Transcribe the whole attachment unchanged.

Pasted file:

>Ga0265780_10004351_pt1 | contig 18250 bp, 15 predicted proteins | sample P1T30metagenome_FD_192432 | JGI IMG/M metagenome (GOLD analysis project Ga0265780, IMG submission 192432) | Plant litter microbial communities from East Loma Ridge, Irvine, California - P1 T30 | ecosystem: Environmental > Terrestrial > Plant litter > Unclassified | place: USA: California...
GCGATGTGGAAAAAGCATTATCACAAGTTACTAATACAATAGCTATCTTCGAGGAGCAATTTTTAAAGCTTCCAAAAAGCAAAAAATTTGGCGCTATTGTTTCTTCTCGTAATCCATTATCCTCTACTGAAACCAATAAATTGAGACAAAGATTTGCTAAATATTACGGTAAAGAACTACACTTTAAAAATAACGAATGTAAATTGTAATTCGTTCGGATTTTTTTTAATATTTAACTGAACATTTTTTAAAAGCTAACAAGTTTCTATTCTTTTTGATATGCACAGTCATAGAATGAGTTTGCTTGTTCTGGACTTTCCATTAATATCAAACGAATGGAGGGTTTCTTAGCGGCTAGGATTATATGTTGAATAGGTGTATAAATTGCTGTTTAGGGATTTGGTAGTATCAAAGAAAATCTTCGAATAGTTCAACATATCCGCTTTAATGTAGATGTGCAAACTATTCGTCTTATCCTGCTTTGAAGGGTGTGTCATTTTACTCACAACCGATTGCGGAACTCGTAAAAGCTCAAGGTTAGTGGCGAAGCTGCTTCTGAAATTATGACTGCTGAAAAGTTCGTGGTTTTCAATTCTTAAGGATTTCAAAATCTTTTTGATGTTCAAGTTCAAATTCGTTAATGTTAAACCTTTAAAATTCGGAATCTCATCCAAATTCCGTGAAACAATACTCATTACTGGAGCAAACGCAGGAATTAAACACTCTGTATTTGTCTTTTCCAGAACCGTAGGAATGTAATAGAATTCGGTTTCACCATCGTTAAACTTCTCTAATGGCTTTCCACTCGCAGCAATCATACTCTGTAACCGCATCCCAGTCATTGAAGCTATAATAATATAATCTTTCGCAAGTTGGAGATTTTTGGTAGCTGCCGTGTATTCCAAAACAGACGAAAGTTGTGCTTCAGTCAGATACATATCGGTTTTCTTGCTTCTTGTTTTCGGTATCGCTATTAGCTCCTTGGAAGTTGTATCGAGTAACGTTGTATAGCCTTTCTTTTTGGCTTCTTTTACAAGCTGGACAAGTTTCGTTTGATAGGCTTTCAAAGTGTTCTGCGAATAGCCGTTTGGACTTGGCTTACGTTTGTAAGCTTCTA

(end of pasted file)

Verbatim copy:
>Ga0265780_10004351_pt1 | contig 18250 bp, 15 predicted proteins | sample P1T30metagenome_FD_192432 | JGI IMG/M metagenome (GOLD analysis project Ga0265780, IMG submission 192432) | Plant litter microbial communities from East Loma Ridge, Irvine, California - P1 T30 | ecosystem: Environmental > Terrestrial > Plant litter > Unclassified | place: USA: California...
GCGATGTGGAAAAAGCATTATCACAAGTTACTAATACAATAGCTATCTTCGAGGAGCAATTTTTAAAGCTTCCAAAAAGCAAAAAATTTGGCGCTATTGTTTCTTCTCGTAATCCATTATCCTCTACTGAAACCAATAAATTGAGACAAAGATTTGCTAAATATTACGGTAAAGAACTACACTTTAAAAATAACGAATGTAAATTGTAATTCGTTCGGATTTTTTTTAATATTTAACTGAACATTTTTTAAAAGCTAACAAGTTTCTATTCTTTTTGATATGCACAGTCATAGAATGAGTTTGCTTGTTCTGGACTTTCCATTAATATCAAACGAATGGAGGGTTTCTTAGCGGCTAGGATTATATGTTGAATAGGTGTATAAATTGCTGTTTAGGGATTTGGTAGTATCAAAGAAAATCTTCGAATAGTTCAACATATCCGCTTTAATGTAGATGTGCAAACTATTCGTCTTATCCTGCTTTGAAGGGTGTGTCATTTTACTCACAACCGATTGCGGAACTCGTAAAAGCTCAAGGTTAGTGGCGAAGCTGCTTCTGAAATTATGACTGCTGAAAAGTTCGTGGTTTTCAATTCTTAAGGATTTCAAAATCTTTTTGATGTTCAAGTTCAAATTCGTTAATGTTAAACCTTTAAAATTCGGAATCTCATCCAAATTCCGTGAAACAATACTCATTACTGGAGCAAACGCAGGAATTAAACACTCTGTATTTGTCTTTTCCAGAACCGTAGGAATGTAATAGAATTCGGTTTCACCATCGTTAAACTTCTCTAATGGCTTTCCACTCGCAGCAATCATACTCTGTAACCGCATCCCAGTCATTGAAGCTATAATAATATAATCTTTCGCAAGTTGGAGATTTTTGGTAGCTGCCGTGTATTCCAAAACAGACGAAAGTTGTGCTTCAGTCAGATACATATCGGTTTTCTTGCTTCTTGTTTTCGGTATCGCTATTAGCTCCTTGGAAGTTGTATCGAGTAACGTTGTATAGCCTTTCTTTTTGGCTTCTTTTACAAGCTGGACAAGTTTCGTTTGATAGGCTTTCAAAGTGTTCTGCGAATAGCCGTTTGGACTTGGCTTACGTTTGTAAGCTTCTA